Build Your Own Solar Batch Water Heater

The solar batch water heater is a fun project for the  do-it-yourselfer and provides an inexpensive hot water source for the back yard workshop or weekend cabin. It is easy to construct, costs only about $70 to build and
produces water temperatures as high as 150 degrees F.
Remember, the batch heater is not designed to operate with pressurized water systems and should not be connected to a city water supply. If you are looking for such a system, consider manufactured solar systems,
which have been designed to meet strict standards and aesthetic considerations.
The solar batch heater is made with a steel drum. Since a standard 55-gallon drum cannot withstand city water pressure, but some pressure is needed to push water through the system, gravity flow is often used. This involves a second 55-gallon drum, filled with cold water and elevated above the batch heater drum. Gravity provides enough pressure to move water from the
elevated drum (cold-water source) to the batch heater drum and finally to the hot water faucet in a sink, shower or other outlet. Follow these simple instructions to build your own solar batch water heater.
55-gallon drum (Be sure the drum has not contained any toxic materials.)
Flat-black paint (made to adhere to metal surfaces)
75 (approx.) concrete blocks for frame
Foil-faced insulation, 2 – 4 ft. x 8 ft. sheets (Do not use polystyrene sheets — they will melt. Use Thermax, Rmax or another isocyanurate insulation.)
Reinforced garden hose or automotive heater hose,
3 sections (1/2-in. inside diameter)
a 3-ft. section for inside drum
a section leading to the cold water inlet valve*
a section leading to the hot water outlet valve*
Hose clamps, 3
3/4-inch fitting, copper or CPVC**
(3/4-in. thread x 1/2-in. sweat x 1/2-in. sweat)
Pipe, copper or CPVC**
(1 ft., 1/2-in. outside diameter)solor water heater

Figure 1. Solar batch heater.

5 ft. × 5 ft. sheet of window glass
Duct tape or reflective tape (2 in. wide)
“Rat tail” file, rotary grinder or other tool for
4 sections of plywood or other wood 1 in. x 6 in. x
5 ft. each
4 pipe clamps or c clamps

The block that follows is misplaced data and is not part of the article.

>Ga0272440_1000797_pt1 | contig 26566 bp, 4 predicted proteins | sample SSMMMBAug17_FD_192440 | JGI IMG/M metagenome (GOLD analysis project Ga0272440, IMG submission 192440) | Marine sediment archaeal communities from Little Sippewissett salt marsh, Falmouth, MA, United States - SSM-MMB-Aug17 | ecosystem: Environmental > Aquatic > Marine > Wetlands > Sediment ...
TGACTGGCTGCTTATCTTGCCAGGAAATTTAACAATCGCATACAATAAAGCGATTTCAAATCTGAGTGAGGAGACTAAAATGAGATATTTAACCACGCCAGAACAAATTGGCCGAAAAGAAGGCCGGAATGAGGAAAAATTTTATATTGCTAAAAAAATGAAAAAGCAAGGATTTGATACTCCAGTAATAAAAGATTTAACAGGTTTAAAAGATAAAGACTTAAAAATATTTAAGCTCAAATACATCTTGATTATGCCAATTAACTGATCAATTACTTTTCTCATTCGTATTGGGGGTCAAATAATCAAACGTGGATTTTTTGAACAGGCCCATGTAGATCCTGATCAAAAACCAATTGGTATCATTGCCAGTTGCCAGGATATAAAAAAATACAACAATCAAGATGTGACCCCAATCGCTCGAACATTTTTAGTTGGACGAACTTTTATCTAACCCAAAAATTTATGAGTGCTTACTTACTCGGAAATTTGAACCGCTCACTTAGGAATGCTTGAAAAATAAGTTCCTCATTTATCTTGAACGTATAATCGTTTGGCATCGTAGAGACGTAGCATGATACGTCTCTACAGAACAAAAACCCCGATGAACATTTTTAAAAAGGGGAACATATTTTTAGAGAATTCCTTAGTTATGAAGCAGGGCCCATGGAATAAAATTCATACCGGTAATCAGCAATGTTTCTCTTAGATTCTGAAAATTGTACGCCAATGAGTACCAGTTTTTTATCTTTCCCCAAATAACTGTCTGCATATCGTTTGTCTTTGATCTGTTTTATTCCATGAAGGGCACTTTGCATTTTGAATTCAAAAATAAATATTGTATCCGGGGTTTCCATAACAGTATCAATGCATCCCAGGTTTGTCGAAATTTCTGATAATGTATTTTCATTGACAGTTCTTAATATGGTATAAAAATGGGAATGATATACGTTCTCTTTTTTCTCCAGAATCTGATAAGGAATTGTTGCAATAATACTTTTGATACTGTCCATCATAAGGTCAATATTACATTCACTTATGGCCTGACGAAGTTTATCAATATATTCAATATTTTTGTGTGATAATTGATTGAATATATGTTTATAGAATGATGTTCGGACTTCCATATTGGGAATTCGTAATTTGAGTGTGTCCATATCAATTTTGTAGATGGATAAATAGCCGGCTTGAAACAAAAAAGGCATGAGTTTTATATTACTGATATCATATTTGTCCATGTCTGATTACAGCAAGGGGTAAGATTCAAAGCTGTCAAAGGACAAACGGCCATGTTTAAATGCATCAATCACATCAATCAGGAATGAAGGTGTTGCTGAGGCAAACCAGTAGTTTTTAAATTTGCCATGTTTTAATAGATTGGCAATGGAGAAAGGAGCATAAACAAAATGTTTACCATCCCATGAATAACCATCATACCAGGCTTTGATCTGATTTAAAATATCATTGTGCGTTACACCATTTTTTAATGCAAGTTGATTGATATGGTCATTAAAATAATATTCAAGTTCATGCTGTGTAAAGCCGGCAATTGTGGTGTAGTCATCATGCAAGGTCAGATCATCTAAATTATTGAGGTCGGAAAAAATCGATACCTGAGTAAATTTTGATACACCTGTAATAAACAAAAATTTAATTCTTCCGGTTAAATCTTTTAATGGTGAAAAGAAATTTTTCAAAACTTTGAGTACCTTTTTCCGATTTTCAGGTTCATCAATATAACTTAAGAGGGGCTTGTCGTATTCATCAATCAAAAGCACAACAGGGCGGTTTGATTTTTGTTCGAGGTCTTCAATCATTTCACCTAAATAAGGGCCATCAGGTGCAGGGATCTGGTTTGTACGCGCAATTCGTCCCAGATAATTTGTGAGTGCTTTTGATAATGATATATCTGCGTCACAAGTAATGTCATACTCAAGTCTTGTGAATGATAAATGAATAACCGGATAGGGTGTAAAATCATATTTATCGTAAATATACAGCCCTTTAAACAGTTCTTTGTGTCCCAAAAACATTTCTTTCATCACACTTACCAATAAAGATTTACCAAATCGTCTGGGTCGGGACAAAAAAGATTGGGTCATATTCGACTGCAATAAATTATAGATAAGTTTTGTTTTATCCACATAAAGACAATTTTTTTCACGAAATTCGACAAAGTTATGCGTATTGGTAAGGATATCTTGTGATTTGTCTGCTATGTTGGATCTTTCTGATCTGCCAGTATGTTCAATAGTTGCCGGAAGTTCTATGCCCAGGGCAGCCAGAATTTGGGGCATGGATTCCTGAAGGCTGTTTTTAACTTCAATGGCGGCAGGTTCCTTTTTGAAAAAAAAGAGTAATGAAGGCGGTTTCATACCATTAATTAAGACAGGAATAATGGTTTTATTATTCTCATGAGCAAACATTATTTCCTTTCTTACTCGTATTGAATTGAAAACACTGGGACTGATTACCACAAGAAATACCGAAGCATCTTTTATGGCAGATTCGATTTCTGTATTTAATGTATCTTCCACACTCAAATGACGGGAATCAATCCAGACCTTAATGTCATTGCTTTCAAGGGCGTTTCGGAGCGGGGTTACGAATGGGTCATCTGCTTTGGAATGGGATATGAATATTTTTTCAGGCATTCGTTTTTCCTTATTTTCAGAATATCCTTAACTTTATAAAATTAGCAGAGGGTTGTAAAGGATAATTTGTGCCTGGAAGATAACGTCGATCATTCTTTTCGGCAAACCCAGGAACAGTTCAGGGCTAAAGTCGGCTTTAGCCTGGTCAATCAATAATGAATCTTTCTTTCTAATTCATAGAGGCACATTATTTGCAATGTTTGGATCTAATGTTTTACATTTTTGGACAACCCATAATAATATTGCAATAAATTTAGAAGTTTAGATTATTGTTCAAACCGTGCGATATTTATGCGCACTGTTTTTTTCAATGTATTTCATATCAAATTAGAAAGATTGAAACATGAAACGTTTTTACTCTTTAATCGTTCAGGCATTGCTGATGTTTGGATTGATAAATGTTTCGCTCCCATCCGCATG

* Hose lengths vary depending on distances from the
system to the cold water inlet and the hot water outlet.
** If you use plastic pipe instead of copper, be sure to
get CPVC, not PVC. PVC cannot withstand as high
temperatures as CPVC.
1. Wash the inside of the 50-gallon drum. Use a bleach/water solution to get rid of any mildew; then rinse thoroughly. A word of caution: do not use a drum that has  contained any toxic materials. Some toxic substances cannot be washed away.
2. Once the drum is clean and dry, paint the exterior with a flat-black paint made to adhere to metal surfaces.
1. Site your system where it can receive as much solar radiation as possible and is not shaded by trees or other structures. The drum itself should
face due south and should be tilted. (See NOTE in step 12 for more about this).
2. To build the walls of the frame, mark off an area 5 foot x 5 foot square. For a secure foundation, dig a trench three or four inches deep and lay the first square of blocks in the trench. You need to lay some blocks lengthwise and some crosswise to fit the dimensions. Pack the soil around them.

3. Add a second layer of blocks atop the first.

4. Set the third row of blocks on only three walls (west, north and east) to begin the incline of the west and east walls (see Figure 1).
Starting on the west wall, set the first block about 1/2 block-length in from the south end. Continue setting blocks around the north and east walls,
ending 1/2 block-length in from the south end.
5. Set a fourth row of blocks, decreasing another 1/2 block-length at the south end of the east and west walls, and so on, until the frame is seven blocks high.
6. At the sixth level, leave a space in the north wall (back) for the outlet hose and another space in the east wall for the inlet hose.
The tops of the west and east walls have a step-like shape. To create a flat incline for the glass cover to rest on, fill in the “steps” with cement.
1. To make braces to support the cement while it dries, use 1 inch x 6 inch x 5 foot boards (plywood or other wood). Lay one board along the inside
face and another along the outside face of one of the inclined walls (lining up the top edge of the board with the top of the wall).
2. Hold the boards in place with pipe clamps or c clamps — one at the top of the incline and one at the bottom.
3. Make a second brace along the other inclined wall.